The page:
Rome at Last

Acts 28.1-16

It’s been a long and grueling trip, but Paul has finally made it to Rome. And as he nears the end of his journey, he’s welcomed by the church in Rome.

All along the way, God has guided Paul’s journey. Though many times it seemed his life was in peril…from the Jews more than once, from the sea, from the soldiers, from the serpent…he was never in danger. God still had work for him to do. He had a divine appointment to keep in Rome. God said it, and Paul rightly believed that He would also bring it to pass. God can be trusted. He didn’t save Paul from the storm, but He saved him through the storm.

God was the Author of Paul’s story. He is also the Author of your story. I don’t know what your storm looks like today, but He does. And more than that, He’s right there with you in the hurricane-force winds and the crashing waves. And He wants to accomplish something in and through you in the midst of the storm. Believe it or not, the storm is an important part of the story He’s telling through you. That assumes of course that in the storm you are looking to Him. Running towards Him instead of away. Crying out to Him instead of crying out against Him.

We said it before, the furnace, i.e., the storm, can either destroy you or purify you. It can either turn you to ash, or turn you into something beautiful. What is it doing to you?

The storm is also a platform that God is providing for you to share your story…to share the gospel…to share the hope that you have. A hope that is no more prominently displayed than when you are in the storm. Because it shows a watching world that your faith is real.

We’ve talked a lot about circumstances and furnaces and storms and chains in the last several weeks…take some time right now to pray…to cry out to God…to ask Him to help you in the storm and through the storm and to use you through it to display the gospel in a unique way.

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This post is based on a sermon from our Acts series. Download the podcast at: Central Christian Church Main Service, or follow us on Facebook, Instagram or Twitter: @ccclancaster

When the Storms Come

“Men, I perceive that the voyage will certainly be with damage and great loss, not only of the cargo and the ship, but also of our lives.” Acts 27:10

As we read through Chapter 27, I cannot help but think that the Apostle Paul knew something about sailing on the seas and the potential for storms and shipwrecks.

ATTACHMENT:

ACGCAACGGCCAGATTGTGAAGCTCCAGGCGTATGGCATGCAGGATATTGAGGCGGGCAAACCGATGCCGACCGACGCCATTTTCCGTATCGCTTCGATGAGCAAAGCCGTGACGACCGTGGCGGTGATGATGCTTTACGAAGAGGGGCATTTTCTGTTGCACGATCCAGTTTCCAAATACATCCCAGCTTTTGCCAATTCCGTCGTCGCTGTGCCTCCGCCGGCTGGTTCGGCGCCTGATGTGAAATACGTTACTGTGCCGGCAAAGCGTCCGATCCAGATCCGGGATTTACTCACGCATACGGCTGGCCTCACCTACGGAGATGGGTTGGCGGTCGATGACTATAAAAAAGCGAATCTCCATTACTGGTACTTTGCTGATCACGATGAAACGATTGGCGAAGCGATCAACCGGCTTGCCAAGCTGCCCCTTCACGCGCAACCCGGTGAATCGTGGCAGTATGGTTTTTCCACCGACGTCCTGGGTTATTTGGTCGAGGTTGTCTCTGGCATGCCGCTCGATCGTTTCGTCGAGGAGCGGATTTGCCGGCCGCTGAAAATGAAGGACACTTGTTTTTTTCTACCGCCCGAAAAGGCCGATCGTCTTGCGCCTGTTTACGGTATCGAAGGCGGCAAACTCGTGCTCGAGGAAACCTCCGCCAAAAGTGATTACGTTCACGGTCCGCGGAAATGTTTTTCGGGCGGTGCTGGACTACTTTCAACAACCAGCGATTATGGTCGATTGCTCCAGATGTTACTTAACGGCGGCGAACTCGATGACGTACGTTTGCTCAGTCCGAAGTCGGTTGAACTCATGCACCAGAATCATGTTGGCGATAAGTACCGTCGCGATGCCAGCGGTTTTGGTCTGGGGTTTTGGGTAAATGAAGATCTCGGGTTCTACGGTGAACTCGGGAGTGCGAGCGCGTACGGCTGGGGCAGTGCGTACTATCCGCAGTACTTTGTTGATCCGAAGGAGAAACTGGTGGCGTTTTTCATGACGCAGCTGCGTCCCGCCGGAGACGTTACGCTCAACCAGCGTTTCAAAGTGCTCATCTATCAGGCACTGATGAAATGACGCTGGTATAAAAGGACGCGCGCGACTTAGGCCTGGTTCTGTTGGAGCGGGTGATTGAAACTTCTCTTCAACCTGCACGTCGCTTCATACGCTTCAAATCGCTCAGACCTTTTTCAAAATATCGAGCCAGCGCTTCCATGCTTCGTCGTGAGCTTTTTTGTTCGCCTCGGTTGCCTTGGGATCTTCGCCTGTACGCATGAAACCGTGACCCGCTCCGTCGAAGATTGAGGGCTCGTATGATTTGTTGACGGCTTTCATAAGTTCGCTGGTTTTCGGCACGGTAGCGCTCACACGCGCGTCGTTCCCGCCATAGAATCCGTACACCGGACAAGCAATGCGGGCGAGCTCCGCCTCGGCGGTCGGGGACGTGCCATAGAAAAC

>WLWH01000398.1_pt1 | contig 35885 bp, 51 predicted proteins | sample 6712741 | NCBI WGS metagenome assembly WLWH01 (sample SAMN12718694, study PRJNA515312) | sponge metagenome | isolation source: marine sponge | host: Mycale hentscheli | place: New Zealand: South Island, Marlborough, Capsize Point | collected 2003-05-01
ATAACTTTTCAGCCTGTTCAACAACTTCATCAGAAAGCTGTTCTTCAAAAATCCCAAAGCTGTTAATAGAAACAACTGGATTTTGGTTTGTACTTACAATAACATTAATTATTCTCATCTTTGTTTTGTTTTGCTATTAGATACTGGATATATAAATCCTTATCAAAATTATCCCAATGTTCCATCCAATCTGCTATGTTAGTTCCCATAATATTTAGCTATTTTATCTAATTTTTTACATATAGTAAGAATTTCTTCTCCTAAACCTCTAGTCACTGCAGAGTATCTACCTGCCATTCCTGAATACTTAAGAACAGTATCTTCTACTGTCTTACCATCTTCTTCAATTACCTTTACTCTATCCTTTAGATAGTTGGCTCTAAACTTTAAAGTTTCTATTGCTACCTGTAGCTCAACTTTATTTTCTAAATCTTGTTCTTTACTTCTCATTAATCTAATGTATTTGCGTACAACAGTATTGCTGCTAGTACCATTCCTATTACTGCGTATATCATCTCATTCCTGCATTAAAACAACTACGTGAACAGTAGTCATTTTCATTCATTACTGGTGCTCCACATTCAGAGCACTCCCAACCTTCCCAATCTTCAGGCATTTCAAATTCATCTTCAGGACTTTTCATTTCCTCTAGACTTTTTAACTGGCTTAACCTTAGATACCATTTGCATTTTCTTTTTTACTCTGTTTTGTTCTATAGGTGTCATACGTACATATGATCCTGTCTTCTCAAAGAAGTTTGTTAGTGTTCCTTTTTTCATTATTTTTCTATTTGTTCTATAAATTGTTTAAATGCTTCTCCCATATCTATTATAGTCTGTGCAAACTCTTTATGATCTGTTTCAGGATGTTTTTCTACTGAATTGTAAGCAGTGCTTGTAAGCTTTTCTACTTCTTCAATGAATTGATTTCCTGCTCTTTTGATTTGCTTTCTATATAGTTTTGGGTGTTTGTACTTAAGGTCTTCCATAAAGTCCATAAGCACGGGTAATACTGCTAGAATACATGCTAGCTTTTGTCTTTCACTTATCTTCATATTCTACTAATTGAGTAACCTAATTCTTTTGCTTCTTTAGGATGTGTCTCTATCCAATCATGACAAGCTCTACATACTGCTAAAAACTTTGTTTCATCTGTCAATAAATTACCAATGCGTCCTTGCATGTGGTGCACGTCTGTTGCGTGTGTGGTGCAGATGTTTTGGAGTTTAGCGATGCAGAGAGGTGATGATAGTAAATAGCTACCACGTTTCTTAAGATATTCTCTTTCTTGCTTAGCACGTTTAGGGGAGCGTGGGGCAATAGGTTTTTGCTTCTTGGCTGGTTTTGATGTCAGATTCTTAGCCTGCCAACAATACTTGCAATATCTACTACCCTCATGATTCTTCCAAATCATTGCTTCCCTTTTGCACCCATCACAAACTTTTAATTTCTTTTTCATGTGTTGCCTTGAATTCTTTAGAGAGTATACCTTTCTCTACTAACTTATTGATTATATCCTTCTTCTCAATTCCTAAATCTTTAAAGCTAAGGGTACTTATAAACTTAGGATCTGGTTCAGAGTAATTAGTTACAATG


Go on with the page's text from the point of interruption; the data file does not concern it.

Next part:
In 2 Corinthians 11:25, Paul writes, “Three times I was beaten with rods, once I was stoned, three times I was shipwrecked, a night and a day I have spent in the deep.”

Paul had to have been one of the more traveled human beings on the planet by the end of his life.

Despite Paul’s warning, the ship sets sail and then runs dead into a severe storm and all those aboard are indeed shipwrecked.

The interesting thing is how God uses the situation to get Paul to where God wants him to go – to the island of Malta.

Paul wants to go to Rome, yet God still has a plan for Paul along the way.

I am mindful that many times on our journey we can see the big picture and yet miss out on the harbors and rest places that God stages along the way.

Other times, God uses storms to get our attention. Storms are a way of life.

I was reading Courson’s New Testament Commentary and was reminded how God uses storms for correction and direction.

Sometimes we face storms for correction, a great example is the story of Jonah.

After being called by God to minster to the people of Ninevah – Israel’s dreaded enemy, Jonah flees in the opposite direction.

God uses a storm and a whale to deliver a message to Jonah and Jonah half-heartedly complies by going to Ninevah to speak to the people.

Sometimes storms come from nowhere, even after a season of blessing.

After preaching a sermon and adding 5,000 to the kingdom, a storm of persecution begins for the followers of Jesus. Scattered across the countryside, the disciples carry the gospel with them, creating and expanding the church.

These type of storms help prune us – help us to mature and grow spiritually.

Here in our text, God uses a storm for direction.  Storms of direction help us to get to where God wants us to go. Paul is heading to Rome but God wants Paul to minister in Malta along the way.

How many times have we been in a situation we did not understand, a time of uncertainty that God used to get us to a specific place at a specific time?

It is only after looking back on it that we see God’s hand, He was there all along.

We may not always understand what God is doing in the midst of the storm, but when the storms come, we need to hold on to our life raft – our hope in His promises and the knowledge that God is in control.

Until next time… Keep reading!